Chirograph (Cyrograph)

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The Chirograph was a legal document held between two parties and authenticated. Written on a piece of vellum or parchment, a chirograph would be used for various medieval, papal or notarial document which was then irregularly cut apart and divided among the parties.

History and Use

“The chirograph supposedly had its origins in Anglo-Saxon England, where the practice of using notaries to ratify legal documents was not continued generally after the Roman era.”

Authentication

The text on the chirograph was copied twice on the same sheet of vellum or parchment and written between the two sections was the word “cirographum.” The copies were then cut through this lettering, usually in a wavy or irregular manner in order to avoid forged copies. When the two copies were brought together, it would prove the document authentic and free for ratification between the two parties. It would be hard to fake these documents, as the lettering itself was unique as well: "Written in round court-hand, with heavy main-strokes; the strokes below the line drawn out into a point or a hair-line; those above, looped or turned over to the right. In line 2 a transposition of words is indicated by double oblique strokes" (Bond).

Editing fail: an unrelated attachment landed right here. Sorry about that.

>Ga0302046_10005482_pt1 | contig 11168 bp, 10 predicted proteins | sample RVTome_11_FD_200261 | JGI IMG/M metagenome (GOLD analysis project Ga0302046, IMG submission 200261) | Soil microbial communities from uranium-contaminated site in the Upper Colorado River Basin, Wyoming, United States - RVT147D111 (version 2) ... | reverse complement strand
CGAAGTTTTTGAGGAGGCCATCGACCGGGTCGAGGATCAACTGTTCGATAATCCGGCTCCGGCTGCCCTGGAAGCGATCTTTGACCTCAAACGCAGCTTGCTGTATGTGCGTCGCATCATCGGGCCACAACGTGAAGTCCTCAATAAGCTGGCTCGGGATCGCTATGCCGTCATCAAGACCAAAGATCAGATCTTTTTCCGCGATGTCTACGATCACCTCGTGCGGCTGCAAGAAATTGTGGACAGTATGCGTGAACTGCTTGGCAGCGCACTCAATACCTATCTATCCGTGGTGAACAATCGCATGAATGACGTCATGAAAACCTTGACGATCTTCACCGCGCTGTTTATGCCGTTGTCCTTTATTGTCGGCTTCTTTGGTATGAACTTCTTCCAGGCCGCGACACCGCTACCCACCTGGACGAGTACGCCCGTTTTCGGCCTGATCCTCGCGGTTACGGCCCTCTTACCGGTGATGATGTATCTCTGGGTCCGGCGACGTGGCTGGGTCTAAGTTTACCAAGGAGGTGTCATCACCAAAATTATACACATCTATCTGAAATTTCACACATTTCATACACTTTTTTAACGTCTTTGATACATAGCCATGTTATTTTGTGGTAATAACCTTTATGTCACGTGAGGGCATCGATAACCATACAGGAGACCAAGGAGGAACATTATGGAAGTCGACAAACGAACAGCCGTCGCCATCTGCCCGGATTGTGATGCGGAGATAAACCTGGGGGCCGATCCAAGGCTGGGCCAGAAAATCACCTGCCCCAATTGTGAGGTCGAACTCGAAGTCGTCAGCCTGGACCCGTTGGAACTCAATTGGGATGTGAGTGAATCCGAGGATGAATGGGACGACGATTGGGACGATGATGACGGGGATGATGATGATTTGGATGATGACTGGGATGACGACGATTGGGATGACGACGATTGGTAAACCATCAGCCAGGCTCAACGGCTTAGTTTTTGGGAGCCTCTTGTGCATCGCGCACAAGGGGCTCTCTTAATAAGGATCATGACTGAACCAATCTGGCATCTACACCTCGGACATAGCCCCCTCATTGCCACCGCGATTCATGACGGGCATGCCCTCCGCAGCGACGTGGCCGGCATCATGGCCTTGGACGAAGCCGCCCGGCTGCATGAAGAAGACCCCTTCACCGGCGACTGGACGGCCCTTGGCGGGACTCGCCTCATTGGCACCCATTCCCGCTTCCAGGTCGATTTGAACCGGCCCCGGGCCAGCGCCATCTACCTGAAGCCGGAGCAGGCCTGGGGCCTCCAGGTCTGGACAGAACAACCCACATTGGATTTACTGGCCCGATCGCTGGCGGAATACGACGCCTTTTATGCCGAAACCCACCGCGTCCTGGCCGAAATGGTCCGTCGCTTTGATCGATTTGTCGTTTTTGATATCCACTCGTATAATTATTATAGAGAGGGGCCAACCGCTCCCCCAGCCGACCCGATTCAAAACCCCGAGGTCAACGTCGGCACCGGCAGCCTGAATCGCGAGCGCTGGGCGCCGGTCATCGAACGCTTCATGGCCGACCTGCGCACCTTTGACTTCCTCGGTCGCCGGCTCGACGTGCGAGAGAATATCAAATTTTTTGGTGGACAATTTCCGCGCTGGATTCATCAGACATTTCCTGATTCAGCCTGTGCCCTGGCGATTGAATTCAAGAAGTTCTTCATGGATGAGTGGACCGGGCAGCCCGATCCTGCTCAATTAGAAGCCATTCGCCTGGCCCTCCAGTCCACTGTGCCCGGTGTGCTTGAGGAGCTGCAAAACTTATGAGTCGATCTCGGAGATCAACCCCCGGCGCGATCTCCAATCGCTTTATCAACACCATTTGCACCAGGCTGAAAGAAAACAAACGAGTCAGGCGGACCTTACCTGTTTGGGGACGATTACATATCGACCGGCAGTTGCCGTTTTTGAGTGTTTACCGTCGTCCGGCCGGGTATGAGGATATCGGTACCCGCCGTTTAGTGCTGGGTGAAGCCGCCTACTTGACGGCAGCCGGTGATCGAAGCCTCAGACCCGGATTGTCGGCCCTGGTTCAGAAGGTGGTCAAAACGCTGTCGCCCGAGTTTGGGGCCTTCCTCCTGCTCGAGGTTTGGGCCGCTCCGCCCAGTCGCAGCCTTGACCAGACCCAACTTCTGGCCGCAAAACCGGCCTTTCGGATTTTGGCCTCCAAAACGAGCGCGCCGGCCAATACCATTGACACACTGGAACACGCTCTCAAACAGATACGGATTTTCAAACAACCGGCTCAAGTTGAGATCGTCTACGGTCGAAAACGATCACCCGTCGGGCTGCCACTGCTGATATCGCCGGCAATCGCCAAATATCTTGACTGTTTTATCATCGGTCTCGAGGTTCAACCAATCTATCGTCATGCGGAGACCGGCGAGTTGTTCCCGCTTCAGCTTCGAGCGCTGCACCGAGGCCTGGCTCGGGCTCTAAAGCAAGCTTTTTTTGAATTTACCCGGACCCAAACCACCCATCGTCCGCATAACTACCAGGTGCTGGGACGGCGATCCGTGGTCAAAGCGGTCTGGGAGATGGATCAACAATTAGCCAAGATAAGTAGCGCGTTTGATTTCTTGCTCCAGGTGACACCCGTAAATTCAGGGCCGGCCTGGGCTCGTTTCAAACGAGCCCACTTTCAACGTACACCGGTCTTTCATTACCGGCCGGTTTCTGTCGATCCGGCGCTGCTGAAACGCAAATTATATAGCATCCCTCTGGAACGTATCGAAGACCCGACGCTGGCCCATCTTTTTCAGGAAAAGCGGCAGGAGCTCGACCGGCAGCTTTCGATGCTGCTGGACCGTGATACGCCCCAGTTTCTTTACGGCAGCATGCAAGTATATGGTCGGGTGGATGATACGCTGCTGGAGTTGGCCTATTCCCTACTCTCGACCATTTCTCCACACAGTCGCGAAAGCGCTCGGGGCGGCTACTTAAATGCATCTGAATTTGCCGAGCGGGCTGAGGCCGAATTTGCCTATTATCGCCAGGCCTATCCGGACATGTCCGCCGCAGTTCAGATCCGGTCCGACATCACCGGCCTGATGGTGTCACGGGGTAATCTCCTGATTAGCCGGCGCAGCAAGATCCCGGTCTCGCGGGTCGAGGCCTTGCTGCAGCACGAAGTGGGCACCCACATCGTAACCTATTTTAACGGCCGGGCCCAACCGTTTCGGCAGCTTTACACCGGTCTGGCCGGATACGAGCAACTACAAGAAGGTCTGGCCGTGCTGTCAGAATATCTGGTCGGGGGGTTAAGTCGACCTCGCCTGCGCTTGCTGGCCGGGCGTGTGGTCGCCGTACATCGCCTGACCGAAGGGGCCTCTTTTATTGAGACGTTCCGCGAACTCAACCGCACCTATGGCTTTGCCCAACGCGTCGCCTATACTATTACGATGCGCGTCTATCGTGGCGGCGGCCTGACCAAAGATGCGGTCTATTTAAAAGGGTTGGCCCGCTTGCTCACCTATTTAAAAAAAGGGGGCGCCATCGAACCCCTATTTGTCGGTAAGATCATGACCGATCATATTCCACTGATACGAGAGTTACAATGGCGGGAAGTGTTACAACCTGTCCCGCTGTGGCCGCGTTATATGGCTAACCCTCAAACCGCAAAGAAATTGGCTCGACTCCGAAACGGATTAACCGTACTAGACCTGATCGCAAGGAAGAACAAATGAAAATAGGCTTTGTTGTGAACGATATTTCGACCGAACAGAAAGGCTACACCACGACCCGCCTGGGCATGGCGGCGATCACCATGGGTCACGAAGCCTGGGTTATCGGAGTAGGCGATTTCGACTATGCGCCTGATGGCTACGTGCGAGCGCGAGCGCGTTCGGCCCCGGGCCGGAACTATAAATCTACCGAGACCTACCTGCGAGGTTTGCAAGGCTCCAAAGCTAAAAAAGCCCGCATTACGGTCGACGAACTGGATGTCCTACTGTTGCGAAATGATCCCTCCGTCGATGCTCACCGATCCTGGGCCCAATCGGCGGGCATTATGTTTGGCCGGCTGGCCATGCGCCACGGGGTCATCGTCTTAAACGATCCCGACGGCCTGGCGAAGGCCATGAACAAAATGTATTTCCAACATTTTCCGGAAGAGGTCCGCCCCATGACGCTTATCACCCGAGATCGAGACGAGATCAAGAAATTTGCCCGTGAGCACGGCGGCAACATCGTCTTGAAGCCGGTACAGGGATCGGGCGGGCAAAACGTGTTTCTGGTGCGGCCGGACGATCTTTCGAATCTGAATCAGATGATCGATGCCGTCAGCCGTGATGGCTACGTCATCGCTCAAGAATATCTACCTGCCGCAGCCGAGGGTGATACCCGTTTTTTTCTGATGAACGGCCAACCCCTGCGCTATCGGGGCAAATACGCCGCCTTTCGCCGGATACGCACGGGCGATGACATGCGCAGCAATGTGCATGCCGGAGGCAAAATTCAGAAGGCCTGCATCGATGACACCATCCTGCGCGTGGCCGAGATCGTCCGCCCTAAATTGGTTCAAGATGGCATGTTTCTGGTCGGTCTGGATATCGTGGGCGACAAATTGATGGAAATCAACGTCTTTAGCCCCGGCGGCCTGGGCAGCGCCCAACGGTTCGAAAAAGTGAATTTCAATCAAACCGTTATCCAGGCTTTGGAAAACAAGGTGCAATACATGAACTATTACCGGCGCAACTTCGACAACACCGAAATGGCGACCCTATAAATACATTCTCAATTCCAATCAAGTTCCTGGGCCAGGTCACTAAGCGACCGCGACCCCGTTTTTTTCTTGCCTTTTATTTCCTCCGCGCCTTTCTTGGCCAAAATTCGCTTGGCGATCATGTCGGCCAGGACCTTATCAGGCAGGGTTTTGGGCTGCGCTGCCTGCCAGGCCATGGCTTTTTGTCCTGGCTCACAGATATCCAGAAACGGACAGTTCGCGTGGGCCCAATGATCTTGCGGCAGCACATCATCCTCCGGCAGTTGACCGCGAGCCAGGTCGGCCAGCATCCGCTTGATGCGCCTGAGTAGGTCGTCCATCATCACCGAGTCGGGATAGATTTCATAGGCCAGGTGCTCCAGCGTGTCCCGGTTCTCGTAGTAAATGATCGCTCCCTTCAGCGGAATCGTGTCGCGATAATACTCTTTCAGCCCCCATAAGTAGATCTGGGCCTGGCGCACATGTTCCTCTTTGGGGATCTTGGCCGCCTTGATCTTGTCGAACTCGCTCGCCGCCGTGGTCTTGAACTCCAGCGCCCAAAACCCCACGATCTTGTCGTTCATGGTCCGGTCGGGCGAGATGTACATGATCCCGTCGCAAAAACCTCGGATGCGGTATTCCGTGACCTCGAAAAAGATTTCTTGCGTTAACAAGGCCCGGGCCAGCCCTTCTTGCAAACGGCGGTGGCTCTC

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Half a Chirograph from the British Museum, Harley Charter

Multiple Meanings

The roots of chirography “really only means a hand-written document – from the Greek, xeiro=hand, and graphos-writing” (Stoller).

Various Uses

Medieval Documents

Papal Documents

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The papal chirograph

Notarial documents

Taking Care of Business

Works Cited

  • [[ ]], Anglo-Saxon Manuscripts and their Heritage"